# physical assets 45
Value of R&D undertaken in the new facility or using new equipment supported under this project 10
*Totals sum to more than 202 because projects had multiple indicators

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According to the final reports on the 98 completed projects, 87 (89%) met or exceeded their performance expectations. Of the three complete projects funded under the Winnipeg Partnership Agreement, two met or exceeded expectations.

The high success rate raises questions as to how innovative the projects actually are. Innovation can be defined as "new or better ways of doing valued things"18 and is, by nature, risky, unpredictable and long term. An estimated 80% of innovative attempts will fail and a high success rate implies a safe funding approach that lacks ambition.19 The evidence implies the following two conclusions:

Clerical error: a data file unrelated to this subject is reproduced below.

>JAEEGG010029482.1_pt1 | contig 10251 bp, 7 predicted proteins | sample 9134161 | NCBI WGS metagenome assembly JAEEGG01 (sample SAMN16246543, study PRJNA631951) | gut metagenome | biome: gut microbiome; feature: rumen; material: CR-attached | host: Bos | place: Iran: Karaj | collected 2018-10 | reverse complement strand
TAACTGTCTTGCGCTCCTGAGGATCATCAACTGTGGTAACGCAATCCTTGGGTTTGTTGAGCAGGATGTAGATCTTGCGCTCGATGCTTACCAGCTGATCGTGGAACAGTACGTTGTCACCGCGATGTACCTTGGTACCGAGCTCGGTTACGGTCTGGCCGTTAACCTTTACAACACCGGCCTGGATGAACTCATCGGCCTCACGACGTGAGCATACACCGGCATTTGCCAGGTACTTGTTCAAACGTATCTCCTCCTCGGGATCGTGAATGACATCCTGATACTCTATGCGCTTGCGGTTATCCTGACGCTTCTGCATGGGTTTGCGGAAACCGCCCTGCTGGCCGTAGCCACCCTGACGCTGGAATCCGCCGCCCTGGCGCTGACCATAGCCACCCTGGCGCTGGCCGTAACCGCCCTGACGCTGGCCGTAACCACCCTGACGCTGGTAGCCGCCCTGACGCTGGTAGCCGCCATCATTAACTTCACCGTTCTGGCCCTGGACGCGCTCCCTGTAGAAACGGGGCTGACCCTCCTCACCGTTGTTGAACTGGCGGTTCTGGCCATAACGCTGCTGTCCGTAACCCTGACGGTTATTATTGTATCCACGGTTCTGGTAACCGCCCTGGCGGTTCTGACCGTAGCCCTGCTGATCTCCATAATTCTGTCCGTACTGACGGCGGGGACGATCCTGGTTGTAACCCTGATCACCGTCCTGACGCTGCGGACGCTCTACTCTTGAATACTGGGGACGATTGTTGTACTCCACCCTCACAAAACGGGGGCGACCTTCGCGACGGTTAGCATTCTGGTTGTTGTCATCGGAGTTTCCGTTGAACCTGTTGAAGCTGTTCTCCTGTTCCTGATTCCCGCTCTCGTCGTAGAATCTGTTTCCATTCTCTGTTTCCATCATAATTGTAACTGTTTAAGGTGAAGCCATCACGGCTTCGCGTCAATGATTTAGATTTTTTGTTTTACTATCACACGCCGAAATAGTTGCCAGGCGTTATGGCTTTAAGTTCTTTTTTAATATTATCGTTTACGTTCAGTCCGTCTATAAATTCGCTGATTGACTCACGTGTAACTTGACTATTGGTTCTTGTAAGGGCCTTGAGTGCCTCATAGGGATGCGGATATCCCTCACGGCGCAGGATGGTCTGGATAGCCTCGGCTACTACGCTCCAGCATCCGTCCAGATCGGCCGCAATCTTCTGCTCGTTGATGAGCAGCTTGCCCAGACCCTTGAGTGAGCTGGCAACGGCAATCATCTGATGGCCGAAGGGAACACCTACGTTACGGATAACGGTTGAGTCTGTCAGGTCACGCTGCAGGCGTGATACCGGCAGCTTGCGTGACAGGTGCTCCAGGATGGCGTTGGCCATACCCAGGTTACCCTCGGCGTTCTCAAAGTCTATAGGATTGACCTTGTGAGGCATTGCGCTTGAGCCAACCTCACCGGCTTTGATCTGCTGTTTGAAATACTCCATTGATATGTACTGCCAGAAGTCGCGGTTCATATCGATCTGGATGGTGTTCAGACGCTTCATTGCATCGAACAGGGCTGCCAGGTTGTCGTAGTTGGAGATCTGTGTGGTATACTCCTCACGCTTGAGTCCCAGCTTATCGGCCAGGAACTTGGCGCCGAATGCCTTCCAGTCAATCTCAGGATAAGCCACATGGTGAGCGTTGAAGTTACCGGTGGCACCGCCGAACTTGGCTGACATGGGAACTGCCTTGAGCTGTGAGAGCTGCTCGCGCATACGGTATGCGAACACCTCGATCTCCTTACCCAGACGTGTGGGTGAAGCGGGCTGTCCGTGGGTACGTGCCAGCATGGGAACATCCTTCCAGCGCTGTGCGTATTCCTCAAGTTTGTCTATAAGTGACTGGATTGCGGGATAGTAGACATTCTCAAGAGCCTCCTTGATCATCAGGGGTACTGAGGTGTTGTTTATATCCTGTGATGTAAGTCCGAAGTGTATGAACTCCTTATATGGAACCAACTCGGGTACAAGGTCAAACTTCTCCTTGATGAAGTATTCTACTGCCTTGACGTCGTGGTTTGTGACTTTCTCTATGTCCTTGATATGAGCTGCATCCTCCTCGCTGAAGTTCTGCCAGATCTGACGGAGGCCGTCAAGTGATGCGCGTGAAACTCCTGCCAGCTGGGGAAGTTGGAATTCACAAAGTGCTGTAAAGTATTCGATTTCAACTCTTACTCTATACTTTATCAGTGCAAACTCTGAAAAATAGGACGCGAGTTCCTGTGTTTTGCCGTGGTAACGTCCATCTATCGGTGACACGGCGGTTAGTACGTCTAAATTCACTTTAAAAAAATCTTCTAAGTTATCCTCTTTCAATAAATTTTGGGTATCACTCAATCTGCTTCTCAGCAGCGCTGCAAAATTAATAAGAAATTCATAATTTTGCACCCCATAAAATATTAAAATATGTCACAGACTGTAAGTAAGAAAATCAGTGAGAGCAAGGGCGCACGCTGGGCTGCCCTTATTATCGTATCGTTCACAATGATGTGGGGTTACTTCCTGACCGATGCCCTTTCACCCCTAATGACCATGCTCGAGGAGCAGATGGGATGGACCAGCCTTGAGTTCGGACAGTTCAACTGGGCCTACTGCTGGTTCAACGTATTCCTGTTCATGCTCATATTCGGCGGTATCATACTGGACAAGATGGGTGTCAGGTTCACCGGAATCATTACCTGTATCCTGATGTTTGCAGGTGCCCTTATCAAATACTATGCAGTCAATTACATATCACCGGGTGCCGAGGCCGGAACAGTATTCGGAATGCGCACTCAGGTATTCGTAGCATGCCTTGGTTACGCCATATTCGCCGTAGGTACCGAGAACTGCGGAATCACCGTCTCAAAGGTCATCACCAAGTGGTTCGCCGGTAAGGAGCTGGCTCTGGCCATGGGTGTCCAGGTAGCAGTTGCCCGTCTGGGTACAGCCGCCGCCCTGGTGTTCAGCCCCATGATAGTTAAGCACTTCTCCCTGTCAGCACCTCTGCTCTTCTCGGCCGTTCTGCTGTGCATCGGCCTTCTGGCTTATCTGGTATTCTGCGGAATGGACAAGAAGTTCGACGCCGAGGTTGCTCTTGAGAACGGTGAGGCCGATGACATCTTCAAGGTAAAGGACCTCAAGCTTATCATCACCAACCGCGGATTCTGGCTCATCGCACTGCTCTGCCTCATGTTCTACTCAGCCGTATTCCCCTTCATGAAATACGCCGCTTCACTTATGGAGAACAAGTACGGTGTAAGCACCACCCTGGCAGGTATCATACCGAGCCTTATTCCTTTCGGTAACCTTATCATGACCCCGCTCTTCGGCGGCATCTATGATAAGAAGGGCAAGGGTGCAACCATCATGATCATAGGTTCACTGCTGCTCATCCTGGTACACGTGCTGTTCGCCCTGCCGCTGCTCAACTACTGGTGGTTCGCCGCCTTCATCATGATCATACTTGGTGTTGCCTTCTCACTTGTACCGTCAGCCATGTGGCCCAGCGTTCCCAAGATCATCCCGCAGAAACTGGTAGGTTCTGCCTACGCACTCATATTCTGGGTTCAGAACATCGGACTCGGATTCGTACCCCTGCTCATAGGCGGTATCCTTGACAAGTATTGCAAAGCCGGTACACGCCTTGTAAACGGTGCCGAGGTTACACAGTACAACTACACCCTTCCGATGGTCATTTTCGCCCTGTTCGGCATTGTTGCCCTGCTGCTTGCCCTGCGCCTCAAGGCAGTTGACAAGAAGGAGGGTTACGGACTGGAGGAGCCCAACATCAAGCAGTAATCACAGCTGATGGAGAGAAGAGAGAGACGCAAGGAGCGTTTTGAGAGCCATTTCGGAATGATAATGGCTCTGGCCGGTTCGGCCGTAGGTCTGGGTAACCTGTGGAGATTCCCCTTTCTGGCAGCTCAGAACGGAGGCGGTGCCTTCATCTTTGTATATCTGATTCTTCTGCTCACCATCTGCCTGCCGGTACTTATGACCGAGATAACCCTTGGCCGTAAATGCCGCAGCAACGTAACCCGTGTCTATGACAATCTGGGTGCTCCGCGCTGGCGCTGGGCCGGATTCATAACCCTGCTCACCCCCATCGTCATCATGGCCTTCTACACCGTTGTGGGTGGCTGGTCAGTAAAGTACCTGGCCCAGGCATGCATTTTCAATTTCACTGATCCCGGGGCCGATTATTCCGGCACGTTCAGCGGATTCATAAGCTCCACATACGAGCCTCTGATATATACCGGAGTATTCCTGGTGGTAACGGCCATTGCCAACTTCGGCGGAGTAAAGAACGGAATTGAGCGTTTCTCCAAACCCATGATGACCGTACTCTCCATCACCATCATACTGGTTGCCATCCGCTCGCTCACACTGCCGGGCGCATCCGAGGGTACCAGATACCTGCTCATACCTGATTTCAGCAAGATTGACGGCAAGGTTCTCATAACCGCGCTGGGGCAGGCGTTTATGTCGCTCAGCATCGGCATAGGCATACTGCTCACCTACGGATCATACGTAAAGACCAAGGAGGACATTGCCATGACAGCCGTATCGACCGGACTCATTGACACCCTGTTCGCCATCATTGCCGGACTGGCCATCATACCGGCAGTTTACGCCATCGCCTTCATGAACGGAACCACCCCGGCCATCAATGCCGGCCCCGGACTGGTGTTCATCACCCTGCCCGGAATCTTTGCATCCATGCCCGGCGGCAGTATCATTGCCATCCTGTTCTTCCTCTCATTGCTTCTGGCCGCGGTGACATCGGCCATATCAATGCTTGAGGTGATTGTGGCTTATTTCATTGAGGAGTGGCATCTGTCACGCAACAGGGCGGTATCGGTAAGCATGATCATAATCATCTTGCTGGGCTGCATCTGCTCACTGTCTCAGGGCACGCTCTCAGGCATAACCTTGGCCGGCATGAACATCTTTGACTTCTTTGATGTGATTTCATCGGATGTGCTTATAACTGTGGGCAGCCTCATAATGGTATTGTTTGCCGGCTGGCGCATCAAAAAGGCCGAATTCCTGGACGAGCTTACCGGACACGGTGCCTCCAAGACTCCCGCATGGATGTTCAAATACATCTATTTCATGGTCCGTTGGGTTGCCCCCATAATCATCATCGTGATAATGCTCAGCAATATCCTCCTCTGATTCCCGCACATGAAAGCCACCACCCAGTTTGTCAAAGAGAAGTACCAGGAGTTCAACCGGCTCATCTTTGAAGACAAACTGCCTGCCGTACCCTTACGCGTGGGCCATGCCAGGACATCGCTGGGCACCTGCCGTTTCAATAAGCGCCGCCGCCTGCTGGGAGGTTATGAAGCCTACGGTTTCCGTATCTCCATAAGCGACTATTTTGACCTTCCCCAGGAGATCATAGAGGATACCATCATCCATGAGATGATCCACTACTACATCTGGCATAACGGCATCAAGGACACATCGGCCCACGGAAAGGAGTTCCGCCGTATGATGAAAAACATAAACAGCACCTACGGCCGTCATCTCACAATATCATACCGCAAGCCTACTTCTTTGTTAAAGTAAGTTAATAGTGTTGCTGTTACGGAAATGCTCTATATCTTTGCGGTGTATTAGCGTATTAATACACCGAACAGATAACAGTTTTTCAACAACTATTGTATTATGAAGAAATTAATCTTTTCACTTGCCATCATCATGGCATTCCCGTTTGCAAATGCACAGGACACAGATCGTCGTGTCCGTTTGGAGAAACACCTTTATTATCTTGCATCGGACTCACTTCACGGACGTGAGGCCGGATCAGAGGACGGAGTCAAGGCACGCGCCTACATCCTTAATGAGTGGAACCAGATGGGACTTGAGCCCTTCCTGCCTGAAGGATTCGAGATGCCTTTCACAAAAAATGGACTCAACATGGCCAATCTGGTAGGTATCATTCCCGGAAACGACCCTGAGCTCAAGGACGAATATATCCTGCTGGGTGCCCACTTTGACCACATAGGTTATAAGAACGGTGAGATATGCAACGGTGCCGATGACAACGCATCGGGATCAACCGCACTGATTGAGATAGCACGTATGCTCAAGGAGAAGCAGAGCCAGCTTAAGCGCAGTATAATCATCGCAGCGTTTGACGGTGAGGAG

1. The department appears to follow a safe approach. Focus group participants felt the department tends to fund projects focused on infrastructure rather than people/resources because infrastructure is less risky. The department's approach to funding is safe in the sense that every project undergoes a risk assessment using a risk review tool that produces a categorical risk score of low, medium or high for each project. Our inspection of the risk scores for the innovation projects revealed only two with high risk scores.